You Can’t Reject My Trademark License—Can You?
In 2015, we wrote about the District of New Hampshire Bankruptcy Court’s decision in In re Tempnology, LLC. That decision was significant because it bucked a recent trend in bankruptcy jurisprudence to permit trademark licensees to retain their trademark rights even after debtor trademark licensors reject their licenses under Section 365(a) of the Bankruptcy Code. Despite the trend, the court held that because the Bankruptcy Code did not expressly permit trademark rights to continue post-rejection, as it did expressly for other intellectual property rights, the licensee’s trademark rights were extinguished upon rejection.
Then, in 2017, we wrote about the Bankruptcy Appellate Panel (“BAP”) for the First Circuit’s reversal of that decision, keeping with the trend in other circuits to allow trademark rights to continue post-rejection. In January 2018, the First Circuit Court of Appeals reversed the BAP and reinstated the Bankruptcy Court’s decision, creating a circuit split that the Supreme Court may take up—that is, if Congress doesn’t fix the problem first (which it created and can easily fix).
Under Section 365(a) of the Bankruptcy Code, a debtor has the right to reject executory contracts, meaning that the parties to any rejected contract are relieved of their obligations to perform. However, Congress included an exception for “intellectual property” licenses in Section 365(n), which allows licensees to continue using the licensed intellectual property through the end of the term of the license even if the debtor rejected that license under Section 365(a). Under the Bankruptcy Code, “intellectual property” is a defined term, which includes both copyrights and patents, but it does not include trademarks.
The circuit split is largely due to a Senate report issued when Section 365(n) was enacted, which stated that trademark rights were intentionally excluded from Section 365(n) because they were different from other intellectual property rights. As a result, before including trademark rights in Section 365(n), the issue required “more extensive study” and until then, Congress would “allow [for] the development of equitable treatment of this situation by bankruptcy courts.”
In the First Circuit’s Tempnology decision, the court relied heavily on the language of 365(n), the definition of intellectual property, and Congress’s “principal aim in providing for rejection” to support its conclusion that trademark rights do not continue when an executory contract is rejected by the debtor. The court found that Congress’s “principal aim”—i.e., to “release the debtor from burdensome obligations”—could not be accomplished because of a trademark owner’s obligations to exercise quality control over the mark. Saddling a debtor trademark licensor with those obligations would force it to “choose between performing executory obligations arising from the continuance of the license or risking the permanent loss of its trademarks, thereby diminishing their value to Debtor [or a successor].”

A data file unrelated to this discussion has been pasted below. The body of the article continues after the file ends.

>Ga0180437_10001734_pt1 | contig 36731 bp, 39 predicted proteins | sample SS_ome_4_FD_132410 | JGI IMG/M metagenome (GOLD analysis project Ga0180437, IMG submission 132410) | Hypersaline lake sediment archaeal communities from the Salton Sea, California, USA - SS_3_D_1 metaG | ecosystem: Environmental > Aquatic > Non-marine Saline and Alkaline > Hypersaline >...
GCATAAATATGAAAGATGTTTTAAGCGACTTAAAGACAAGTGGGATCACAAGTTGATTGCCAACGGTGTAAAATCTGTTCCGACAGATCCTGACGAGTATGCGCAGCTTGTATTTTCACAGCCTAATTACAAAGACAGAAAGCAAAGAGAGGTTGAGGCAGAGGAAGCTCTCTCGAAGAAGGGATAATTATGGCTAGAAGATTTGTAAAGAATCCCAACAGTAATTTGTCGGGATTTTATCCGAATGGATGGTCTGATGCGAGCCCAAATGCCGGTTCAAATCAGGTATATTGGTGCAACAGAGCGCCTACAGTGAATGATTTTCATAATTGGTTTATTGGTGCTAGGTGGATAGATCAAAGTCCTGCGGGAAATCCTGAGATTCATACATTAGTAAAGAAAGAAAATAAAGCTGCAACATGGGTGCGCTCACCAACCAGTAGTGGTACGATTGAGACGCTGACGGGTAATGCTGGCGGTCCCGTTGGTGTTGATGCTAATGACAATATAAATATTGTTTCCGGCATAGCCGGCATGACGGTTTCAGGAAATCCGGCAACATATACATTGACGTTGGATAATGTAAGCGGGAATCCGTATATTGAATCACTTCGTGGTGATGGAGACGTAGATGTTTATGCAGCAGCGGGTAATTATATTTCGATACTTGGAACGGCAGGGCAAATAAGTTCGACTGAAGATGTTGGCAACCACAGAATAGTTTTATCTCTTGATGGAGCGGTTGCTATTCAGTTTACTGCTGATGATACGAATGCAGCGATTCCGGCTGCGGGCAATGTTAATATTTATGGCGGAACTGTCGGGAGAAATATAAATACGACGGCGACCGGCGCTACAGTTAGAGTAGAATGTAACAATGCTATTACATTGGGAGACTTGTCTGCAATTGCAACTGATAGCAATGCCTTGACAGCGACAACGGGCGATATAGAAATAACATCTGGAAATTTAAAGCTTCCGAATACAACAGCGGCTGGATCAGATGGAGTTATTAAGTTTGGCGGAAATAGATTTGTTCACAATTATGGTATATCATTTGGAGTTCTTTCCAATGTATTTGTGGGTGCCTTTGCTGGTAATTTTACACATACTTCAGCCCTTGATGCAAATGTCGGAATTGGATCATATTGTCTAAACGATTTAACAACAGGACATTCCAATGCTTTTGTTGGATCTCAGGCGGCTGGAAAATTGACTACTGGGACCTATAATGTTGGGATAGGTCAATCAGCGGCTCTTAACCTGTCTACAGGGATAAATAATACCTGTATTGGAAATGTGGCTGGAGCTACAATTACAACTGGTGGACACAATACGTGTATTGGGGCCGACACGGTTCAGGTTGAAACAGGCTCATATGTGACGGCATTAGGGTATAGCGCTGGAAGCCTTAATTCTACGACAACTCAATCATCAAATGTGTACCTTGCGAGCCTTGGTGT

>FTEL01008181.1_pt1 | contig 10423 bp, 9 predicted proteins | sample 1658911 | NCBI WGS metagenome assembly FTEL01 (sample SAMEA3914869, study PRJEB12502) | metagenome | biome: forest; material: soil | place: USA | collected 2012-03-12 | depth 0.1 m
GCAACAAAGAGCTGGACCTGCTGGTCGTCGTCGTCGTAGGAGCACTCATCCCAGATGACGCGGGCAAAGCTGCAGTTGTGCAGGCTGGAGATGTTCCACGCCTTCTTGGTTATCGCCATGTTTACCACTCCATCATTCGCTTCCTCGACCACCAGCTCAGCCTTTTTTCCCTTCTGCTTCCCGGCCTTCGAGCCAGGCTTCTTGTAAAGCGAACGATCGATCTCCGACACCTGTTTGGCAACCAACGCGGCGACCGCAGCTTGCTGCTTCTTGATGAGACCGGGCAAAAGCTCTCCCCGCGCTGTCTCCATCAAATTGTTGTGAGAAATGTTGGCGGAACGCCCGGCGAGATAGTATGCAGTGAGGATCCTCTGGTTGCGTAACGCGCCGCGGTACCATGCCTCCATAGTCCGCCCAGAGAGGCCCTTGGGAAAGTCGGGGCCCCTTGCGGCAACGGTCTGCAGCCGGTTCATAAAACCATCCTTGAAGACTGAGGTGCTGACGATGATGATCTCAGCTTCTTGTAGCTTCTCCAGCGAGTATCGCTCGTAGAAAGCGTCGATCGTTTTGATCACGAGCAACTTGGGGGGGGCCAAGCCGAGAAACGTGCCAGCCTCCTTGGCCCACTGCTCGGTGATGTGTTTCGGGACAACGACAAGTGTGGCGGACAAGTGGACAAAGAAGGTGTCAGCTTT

The First Circuit rejected the BAP’s reasoning—which followed the recent trend in other circuits—to allow trademark licensees to continue using their licensed marks based in large part upon the Senate report’s language regarding equitable treatment by the bankruptcy courts. In particular, the First Circuit accused other circuits, as well as the dissent in this case, of giving far too much weight to the Senate report, especially because the provision at issue contains no ambiguity. Moreover, the court found that allowing trademark rights to continue post-rejection does not result in equitable treatment; rather, in addition to the burden upon the debtor, it would result in increased uncertainty, inconsistent rulings and hair-splitting, and higher costs on parties. Given these considerations, the court found in favor of a “categorical approach” of excluding trademark rights from protection under the Bankruptcy Code.
The dissent, to no surprise, disfavored the categorical approach, and instead advocated for equitable treatment, essentially on a case by case basis, consistent with the Senate report. It argued that the majority’s approach was not only too harsh, but inconsistent with “congressional intent.”
Although the Supreme Court recently extended the time for the trademark licensee from the Tempnology case to file a Petition for Writ of Certiorari, this is an issue that Congress can (and should) solve quickly and easily. Section 365(n) was enacted in 1988; 30 years is enough time for “more extensive study.” And because bankruptcy courts cannot agree on what constitutes equitable treatment—or even whether equitable treatment is entitled—the “let the courts figure it out” approach has not been particularly successful. To provide clear guidance and an understanding of rights and remedies to trademark licensors, licensees, as well as purchasers of assets or companies in bankruptcy, Congress should decide whether trademark rights continue post-rejection or not. It seems unfair for the fate of a trademark license to be subject to the jurisdiction in which the licensor files for bankruptcy protection.